|Thomas J. Elpel's|
Web World Portal
Wildflowers & Weeds
Plant Identification, Edible Plants, Weed Ecology, Mushrooms, and more.
Home | Plant Identification | Plant Families Gallery | Edible Plants | Mushrooms | Links
Desertification & Weed Ecology | Weed Profiles | E-Mail | Search this Site
If you have ever pulled "beggar's ticks" (flat, tear-drop-shaped stickers) from your clothes, then you have met one member of the Borage family, also called "hound's tongue" (Cynoglossum) The plants of this family are often rough and hairy, usually with simple, alternate leaves. The flowers are bisexual and mostly regular. They have 5 separate sepals and 5 united petals. There are 5 stamens; these are attached to the corolla tube, alternate with the petals. The ovary is positioned superior. It consists of 2 united carpels and produces 4 separate nutlets or sometimes achenes (dry seeds). False partitions may make the ovary appear 4-chambered. Some genera produce fewer than 4 nutlets due to abortion. You will usually be able to see the aborted nutlets around the developed ones.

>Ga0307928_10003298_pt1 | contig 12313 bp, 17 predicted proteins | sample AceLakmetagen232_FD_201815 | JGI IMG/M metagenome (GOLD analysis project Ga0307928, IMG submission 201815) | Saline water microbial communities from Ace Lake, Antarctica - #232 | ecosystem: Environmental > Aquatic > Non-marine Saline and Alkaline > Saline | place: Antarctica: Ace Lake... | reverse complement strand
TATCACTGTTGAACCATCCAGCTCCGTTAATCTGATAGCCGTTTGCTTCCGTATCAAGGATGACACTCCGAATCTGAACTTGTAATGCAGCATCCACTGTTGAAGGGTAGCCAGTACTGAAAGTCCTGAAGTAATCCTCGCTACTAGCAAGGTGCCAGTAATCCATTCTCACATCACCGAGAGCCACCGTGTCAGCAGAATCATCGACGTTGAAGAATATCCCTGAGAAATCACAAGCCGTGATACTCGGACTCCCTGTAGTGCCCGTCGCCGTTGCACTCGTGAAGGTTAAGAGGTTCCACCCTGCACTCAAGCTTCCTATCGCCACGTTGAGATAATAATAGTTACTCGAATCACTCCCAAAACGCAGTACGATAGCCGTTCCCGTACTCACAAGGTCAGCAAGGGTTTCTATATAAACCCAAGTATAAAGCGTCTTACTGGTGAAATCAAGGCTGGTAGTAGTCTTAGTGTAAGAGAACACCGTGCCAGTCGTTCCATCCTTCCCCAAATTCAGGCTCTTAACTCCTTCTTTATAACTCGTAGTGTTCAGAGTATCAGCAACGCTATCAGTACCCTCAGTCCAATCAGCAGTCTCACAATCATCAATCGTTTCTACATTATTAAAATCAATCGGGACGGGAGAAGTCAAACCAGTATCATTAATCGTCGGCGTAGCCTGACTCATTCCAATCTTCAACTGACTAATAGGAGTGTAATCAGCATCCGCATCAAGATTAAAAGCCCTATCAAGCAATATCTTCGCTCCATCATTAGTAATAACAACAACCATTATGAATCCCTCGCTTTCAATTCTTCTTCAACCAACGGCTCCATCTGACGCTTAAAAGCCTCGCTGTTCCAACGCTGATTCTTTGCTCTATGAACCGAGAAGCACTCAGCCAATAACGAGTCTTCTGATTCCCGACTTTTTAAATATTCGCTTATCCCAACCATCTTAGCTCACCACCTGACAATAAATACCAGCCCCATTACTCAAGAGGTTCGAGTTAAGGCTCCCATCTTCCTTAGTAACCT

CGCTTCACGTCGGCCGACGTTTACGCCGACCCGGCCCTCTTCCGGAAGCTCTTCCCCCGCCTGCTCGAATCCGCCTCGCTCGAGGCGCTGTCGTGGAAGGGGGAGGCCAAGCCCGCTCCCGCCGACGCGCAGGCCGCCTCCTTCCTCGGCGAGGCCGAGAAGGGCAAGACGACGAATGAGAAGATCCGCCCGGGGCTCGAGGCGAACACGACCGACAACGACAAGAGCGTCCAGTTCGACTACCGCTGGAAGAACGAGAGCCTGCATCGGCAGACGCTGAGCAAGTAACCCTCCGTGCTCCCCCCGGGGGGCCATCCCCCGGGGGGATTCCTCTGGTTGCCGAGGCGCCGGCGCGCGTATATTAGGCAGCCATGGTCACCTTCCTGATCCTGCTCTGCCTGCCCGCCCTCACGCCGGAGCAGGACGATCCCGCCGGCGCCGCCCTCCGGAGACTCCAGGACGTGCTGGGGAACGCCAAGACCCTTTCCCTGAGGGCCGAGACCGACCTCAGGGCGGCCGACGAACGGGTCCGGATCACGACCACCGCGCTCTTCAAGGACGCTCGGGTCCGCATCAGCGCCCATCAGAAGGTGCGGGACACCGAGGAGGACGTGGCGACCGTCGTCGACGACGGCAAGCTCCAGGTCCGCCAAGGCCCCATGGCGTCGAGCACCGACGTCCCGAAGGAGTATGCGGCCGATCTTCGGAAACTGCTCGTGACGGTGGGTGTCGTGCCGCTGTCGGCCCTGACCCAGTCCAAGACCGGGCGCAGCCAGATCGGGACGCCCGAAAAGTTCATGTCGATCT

Key Words: Hairy plants with flower parts in fives. Four nutlets.
Please e-mail Thomas J. Elpel to report mistakes or to inquire about purchasing high resolution photos of these plants.
There are more
Looking for life-changing resources? Check out these books by Thomas J. Elpel: